London Fashion Week AW19 Round-Up

As we bid farewell to another fantastic London Fashion Week, our model booker Jordan gives her personal highlights on the most impressive designer showcase in the capital. Over to you Jordan!

JORDAN’S LFW HIGHLIGHTS

Where to start! I have so many highlights from London Fashion Week it’s going to be hard to pick just a few favourites, but i’ll give it a go…

Mother of Pearl

London Fashion Week is hardly a place to talk about sustainability, unless of course you’re the brilliant Amy Powney aka the creative director of Mother of Pearl.

Powney filled an amazing church in Fitzrovia with recycled pearly plastic balls to draw attention to the big problem the fashion industry has with micro-plastics due to synthetic fibres.

She said of her presentation: “The aim was to try to make it more experiential rather than just lecturing about how we’re destroying the planet.” 

Burberry

London Fashion Week isn’t just about clothes, Guido Palau’s Intricate Gelled Hair Stole the Show at Burberry.

Palau nodded to the wet-hair look that is so often associated with the U.K.—it rains a lot in London, where the presentation was held!

Vivienne Westwood

LFW is known for its outspoken designers, this year there were nods and protests to many issues including #Metoo, Brexit and Grenfell.

During Vivienne Westwood’s Homo Loquax show, the designer focussed her attention towards global warming. Westwood sent models down the catwalk wearing aprons and tabards with anti-consumerist and climate change slogans.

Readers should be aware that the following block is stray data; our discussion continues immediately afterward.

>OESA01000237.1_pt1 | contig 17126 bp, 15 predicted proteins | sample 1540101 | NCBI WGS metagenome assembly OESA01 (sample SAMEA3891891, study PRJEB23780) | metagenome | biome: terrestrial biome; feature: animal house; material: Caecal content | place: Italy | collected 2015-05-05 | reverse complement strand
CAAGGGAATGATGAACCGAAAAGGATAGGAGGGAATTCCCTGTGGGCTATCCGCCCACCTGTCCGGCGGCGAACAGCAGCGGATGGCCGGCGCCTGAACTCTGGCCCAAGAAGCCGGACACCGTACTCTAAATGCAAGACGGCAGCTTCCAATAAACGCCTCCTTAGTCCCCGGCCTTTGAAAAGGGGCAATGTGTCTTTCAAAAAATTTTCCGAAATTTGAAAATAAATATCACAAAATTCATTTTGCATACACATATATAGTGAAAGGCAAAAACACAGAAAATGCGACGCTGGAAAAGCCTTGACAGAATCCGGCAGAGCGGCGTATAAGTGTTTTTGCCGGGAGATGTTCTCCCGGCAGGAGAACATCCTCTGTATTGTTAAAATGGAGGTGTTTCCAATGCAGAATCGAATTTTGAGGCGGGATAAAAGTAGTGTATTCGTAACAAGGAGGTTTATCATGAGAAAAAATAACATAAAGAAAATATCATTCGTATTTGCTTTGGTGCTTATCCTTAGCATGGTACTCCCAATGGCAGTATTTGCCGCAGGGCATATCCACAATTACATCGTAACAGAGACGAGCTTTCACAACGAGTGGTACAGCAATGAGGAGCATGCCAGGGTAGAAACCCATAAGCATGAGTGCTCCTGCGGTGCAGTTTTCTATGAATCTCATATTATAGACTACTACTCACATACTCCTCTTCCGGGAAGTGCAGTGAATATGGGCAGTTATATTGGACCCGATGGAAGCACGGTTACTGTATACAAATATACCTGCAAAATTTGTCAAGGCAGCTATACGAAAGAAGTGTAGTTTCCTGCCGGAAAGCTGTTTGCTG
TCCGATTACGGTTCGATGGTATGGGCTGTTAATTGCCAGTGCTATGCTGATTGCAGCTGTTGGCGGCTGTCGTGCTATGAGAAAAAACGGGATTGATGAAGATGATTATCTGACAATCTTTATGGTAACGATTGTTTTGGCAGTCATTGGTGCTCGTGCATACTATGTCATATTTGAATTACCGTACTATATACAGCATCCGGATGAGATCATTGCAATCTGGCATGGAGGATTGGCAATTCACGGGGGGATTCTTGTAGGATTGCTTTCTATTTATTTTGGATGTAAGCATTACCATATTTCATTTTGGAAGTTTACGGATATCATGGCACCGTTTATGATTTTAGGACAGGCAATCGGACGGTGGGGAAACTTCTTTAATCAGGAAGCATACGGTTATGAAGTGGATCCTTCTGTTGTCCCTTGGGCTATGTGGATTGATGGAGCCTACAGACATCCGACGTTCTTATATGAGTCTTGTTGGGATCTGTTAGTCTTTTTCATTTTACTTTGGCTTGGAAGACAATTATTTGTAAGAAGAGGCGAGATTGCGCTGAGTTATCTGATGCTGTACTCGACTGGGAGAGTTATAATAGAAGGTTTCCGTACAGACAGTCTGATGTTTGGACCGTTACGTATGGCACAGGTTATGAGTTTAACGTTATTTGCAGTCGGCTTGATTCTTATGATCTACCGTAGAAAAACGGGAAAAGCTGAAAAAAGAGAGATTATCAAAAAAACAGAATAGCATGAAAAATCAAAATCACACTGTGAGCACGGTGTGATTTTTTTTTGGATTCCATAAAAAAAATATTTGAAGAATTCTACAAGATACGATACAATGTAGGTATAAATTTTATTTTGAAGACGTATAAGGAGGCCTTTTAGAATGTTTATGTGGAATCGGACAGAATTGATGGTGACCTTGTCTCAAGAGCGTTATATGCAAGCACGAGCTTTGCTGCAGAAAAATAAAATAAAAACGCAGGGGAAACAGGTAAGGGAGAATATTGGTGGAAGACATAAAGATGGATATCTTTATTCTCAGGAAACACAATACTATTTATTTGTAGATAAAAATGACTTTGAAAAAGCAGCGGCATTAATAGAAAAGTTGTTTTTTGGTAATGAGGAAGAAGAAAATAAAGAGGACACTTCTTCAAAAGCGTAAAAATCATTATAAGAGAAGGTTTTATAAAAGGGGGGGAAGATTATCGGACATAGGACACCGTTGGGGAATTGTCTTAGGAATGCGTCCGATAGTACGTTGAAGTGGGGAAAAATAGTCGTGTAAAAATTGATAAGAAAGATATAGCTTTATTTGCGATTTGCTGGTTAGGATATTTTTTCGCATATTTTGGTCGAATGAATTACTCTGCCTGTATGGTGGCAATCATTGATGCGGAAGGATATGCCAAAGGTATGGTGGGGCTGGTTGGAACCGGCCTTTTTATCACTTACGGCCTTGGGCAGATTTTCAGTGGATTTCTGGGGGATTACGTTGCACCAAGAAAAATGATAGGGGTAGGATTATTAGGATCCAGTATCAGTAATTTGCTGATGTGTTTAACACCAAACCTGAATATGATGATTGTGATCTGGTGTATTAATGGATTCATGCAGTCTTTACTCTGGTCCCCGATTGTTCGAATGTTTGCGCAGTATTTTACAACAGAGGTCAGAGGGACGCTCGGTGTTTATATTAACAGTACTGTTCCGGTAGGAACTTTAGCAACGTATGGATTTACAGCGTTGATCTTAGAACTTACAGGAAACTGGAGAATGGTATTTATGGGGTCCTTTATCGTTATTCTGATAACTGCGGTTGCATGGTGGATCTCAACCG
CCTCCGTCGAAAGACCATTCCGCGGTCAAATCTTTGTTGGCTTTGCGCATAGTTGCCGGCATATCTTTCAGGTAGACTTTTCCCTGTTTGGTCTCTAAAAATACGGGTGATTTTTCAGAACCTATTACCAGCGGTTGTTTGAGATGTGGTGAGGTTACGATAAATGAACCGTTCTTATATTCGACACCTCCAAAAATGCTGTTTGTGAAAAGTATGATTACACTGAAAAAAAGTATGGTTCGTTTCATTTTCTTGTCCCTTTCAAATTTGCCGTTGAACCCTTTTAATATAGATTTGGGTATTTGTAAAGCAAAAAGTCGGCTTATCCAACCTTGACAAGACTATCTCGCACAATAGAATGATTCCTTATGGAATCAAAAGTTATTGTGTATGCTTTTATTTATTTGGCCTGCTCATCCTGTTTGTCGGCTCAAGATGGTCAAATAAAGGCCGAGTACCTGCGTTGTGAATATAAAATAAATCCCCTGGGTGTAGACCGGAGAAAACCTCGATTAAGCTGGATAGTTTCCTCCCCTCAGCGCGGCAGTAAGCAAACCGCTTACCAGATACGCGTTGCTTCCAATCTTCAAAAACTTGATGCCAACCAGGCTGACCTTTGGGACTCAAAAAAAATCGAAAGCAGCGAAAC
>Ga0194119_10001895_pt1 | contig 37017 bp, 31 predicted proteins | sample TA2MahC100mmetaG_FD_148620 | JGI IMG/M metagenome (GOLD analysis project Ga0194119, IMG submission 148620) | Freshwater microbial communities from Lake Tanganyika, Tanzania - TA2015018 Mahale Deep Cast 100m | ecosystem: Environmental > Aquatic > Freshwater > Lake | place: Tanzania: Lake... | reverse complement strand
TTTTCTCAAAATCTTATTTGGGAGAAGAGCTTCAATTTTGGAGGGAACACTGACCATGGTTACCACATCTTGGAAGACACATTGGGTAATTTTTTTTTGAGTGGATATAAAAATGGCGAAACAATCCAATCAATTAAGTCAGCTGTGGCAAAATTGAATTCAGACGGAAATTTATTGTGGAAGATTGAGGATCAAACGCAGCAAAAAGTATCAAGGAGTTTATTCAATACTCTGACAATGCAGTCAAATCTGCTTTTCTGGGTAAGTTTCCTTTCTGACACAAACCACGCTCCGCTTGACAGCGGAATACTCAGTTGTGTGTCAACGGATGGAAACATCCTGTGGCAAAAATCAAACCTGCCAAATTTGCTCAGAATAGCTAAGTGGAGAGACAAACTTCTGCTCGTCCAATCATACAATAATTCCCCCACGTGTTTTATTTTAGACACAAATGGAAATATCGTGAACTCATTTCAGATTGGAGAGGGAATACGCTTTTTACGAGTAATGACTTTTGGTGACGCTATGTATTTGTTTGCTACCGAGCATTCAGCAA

Richard Quin

The gorgeous, glamorous and fantasy-like designs of Richard Quinn came down the catwalk to live pianos and violins and CONFETTI CANNONS! I repeat…CONFETTI CANONS!

Plus look at all those stunning flowers. 

Peter Pilotto

Peter Pilotto’s collection was by far my favourite. I always love when the settings are so glamorous.

Vogue commented on the show: “Inside opulent book-lined rooms, guests sipped champagne and munched canapés as models strode through the space, their dresses swishing on bold patterned carpet.”

Magpies & Peacocks

I was lucky enough to be invited down to see Magpies & Peacocks rocking the LFW AW19 runway with two zero waste up-cycled luxury collections ‘René Garza For Magpies & Peacocks’ and ‘Jerri Moore +Clarence Lee For Magpies & Peacocks’.

Both of their collections were created entirely out of waste textiles collected and curated by M&Ps, including end-of-life linens, bolts ends, scrap fabrics, dead-stock and used clothing.

As the nation’s only non-profit design house, Magpies & Peacocks has spent eight years promoting sustainability in design and diverting post-consumer textiles from landfill.

I was incredibly impressed with both collections and feel like I learnt so much about sustainability in fashion. It’s made me think differently about how I will go about buying clothes in the future.

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